Technology and Kampong Spirit, who says ne’er the two shall meet?
In Hong Kong, reportedly, between Sunday and Monday morning, about 100,000 users downloaded FireChat – a free app underpinned by mesh networking, which lets phones unite to form a temporary Internet – for fear authorities may shut off communications.
Back in the day it was stuffing paper scrolls in mooncakes or tying them to homing pigeons. Then it became bulletin boards and secret underground tunnels. Today, it is messenger services. Tomorrow, my friends, it is “mesh networking”.
It seems so far, mesh networks have proven themselves quite effective and quickly adopted during times of disaster or political unrest, as they don’t rely on existing cable and wireless networks.
Gizmodo says: “Mesh networks are an especially resilient tool because there’s no easy way for a government to shut them down. They can’t just block cell reception or a site address. Mesh networks are like Voldemort after he split his soul into horcruxes (only not evil). Destroying one part won’t kill it unless you destroy each point of access; someone would have to turn off Bluetooth on every phone using FireChat to completely break the connection. This hard-to-break connection isn’t super important for casual chats, but during tense political showdowns, it could be a lifeline.”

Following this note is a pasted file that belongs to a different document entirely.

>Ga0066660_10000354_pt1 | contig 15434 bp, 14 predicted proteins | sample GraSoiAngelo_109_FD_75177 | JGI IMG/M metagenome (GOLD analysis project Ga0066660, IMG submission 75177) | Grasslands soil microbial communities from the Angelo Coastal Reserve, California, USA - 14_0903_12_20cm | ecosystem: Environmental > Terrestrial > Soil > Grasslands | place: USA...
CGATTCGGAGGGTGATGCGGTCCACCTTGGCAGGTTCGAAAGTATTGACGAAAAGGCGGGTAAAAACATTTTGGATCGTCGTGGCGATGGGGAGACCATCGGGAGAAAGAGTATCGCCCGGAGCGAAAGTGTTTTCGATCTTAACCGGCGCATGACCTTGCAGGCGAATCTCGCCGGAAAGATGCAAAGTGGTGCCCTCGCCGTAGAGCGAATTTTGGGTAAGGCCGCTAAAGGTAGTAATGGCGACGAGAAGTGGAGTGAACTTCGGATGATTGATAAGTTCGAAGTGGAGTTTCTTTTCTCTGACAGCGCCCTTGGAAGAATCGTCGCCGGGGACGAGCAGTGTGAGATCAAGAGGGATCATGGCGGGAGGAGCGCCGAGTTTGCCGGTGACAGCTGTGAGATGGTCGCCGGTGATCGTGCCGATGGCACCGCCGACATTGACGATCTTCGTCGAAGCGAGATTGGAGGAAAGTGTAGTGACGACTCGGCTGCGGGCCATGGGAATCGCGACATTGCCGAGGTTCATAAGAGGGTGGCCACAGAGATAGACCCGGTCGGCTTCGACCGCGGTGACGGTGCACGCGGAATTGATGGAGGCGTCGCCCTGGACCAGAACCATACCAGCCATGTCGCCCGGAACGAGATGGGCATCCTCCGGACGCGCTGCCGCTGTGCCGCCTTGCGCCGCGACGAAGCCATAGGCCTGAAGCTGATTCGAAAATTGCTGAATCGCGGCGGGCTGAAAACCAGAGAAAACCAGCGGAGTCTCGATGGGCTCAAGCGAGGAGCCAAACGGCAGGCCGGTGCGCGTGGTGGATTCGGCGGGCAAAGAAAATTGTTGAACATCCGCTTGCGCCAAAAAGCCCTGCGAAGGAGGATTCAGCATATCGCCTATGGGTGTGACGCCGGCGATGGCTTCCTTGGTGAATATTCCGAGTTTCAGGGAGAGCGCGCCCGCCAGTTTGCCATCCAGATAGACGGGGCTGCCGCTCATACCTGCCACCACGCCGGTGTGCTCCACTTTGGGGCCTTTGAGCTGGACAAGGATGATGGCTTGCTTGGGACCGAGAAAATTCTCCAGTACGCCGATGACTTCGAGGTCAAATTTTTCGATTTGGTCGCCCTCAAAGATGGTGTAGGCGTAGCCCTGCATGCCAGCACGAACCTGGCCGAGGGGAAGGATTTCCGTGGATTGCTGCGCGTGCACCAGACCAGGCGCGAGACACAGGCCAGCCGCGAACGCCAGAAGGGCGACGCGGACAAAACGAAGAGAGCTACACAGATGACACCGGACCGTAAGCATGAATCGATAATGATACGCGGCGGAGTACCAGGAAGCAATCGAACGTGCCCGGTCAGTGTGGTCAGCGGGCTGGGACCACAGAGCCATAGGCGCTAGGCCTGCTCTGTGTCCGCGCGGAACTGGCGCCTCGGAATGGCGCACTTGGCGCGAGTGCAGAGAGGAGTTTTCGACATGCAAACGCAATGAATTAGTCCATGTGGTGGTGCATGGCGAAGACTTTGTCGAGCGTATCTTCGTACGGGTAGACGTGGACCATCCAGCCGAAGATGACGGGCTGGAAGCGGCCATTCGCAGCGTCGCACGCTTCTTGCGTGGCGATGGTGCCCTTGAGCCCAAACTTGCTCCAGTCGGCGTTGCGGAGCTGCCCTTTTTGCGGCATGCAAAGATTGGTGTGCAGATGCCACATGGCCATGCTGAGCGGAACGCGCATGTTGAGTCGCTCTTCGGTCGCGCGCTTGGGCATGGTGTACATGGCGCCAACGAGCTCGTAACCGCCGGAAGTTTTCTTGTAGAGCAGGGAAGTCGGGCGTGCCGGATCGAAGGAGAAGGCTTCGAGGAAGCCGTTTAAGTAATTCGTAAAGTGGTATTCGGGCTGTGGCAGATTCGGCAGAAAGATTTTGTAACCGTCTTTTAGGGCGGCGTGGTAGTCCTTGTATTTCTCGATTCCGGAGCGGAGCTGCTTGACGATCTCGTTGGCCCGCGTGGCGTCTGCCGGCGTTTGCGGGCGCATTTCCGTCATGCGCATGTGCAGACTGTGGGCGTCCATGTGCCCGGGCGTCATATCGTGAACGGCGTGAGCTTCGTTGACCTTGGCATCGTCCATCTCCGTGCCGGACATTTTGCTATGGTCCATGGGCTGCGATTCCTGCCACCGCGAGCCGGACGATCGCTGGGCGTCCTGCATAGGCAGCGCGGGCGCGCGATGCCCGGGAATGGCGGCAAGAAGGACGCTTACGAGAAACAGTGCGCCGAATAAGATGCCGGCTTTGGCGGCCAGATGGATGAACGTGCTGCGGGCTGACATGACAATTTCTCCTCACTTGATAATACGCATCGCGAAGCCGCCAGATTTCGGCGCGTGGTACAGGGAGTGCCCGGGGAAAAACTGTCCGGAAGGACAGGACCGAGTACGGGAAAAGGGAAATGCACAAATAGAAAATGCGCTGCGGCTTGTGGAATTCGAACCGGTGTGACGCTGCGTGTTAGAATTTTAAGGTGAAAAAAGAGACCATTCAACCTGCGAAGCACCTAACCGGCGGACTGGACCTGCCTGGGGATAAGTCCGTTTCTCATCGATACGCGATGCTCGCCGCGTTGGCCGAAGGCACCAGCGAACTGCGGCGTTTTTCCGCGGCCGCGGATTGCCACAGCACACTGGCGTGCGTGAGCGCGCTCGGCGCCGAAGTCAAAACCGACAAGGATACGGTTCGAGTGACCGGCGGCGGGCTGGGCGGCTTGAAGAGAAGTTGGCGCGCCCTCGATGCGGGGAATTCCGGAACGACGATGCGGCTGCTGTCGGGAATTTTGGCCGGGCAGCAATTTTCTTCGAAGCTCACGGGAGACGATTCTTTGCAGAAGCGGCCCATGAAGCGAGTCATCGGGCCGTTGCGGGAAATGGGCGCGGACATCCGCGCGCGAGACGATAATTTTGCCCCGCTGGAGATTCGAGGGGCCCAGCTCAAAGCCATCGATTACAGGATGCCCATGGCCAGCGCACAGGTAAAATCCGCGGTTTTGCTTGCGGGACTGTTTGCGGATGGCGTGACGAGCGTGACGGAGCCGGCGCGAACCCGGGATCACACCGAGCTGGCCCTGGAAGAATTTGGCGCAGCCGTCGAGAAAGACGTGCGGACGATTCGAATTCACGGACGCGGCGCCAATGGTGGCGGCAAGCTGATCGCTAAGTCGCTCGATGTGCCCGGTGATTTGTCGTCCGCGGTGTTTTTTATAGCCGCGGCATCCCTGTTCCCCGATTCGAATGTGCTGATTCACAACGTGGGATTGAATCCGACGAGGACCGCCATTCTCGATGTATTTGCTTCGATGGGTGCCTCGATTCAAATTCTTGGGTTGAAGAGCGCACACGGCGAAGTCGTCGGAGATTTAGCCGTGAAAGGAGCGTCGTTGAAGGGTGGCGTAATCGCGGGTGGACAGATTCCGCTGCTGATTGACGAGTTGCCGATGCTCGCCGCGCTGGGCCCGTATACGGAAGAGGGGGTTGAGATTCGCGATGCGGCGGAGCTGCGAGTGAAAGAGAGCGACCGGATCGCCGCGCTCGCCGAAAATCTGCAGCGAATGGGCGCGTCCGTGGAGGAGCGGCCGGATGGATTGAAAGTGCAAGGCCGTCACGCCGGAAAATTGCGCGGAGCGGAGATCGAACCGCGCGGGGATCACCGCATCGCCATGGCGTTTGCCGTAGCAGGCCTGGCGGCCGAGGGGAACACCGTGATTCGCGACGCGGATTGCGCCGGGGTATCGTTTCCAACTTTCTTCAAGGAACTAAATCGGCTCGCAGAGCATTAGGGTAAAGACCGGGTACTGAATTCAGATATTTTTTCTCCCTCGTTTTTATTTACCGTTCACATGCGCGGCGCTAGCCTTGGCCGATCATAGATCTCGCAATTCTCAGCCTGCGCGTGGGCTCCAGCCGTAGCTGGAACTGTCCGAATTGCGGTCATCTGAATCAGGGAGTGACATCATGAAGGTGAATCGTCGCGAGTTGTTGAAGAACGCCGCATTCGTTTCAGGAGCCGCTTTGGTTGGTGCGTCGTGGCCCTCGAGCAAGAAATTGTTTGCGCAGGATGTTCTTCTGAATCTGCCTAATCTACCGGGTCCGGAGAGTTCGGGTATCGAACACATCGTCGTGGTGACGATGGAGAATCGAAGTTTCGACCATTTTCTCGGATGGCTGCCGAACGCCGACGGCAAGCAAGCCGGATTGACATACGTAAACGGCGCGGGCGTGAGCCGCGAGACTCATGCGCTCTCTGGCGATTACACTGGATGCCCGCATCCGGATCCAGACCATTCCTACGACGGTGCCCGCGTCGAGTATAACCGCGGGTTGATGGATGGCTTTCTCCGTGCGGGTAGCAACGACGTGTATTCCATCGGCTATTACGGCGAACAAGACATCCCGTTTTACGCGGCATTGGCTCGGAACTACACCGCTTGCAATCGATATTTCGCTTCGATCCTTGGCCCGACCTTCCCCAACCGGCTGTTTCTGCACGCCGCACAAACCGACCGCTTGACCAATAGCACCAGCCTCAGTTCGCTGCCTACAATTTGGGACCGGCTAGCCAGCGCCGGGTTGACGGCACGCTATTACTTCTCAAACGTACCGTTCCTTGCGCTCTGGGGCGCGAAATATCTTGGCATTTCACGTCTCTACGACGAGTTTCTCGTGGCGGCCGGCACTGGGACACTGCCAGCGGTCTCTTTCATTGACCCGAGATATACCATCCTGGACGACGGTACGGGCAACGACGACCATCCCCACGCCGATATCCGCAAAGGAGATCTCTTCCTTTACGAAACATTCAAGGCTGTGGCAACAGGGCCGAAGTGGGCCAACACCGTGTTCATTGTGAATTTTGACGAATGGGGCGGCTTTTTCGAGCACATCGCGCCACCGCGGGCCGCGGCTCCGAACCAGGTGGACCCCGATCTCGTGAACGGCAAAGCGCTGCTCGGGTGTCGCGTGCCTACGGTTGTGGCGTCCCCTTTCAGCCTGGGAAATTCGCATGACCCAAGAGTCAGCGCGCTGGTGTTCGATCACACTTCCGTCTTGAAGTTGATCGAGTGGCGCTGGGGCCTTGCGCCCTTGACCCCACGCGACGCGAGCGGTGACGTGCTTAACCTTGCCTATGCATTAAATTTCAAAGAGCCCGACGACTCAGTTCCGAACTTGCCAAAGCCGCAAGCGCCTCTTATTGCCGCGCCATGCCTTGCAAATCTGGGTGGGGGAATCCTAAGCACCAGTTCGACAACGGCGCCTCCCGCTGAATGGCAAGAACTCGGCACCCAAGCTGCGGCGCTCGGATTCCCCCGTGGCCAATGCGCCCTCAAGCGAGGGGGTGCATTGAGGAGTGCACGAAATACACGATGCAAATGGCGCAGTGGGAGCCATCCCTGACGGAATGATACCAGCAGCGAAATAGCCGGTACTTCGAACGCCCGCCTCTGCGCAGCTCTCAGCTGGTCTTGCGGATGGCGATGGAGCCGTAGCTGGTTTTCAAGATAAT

Meanwhile, Christophe Daligault, Open Garden’s VP for sales and marketing says. “Once you build a mesh network … now you have a network that is resilient, self-healing, cannot be controlled by any central organization, cannot be shut down and is always working,”
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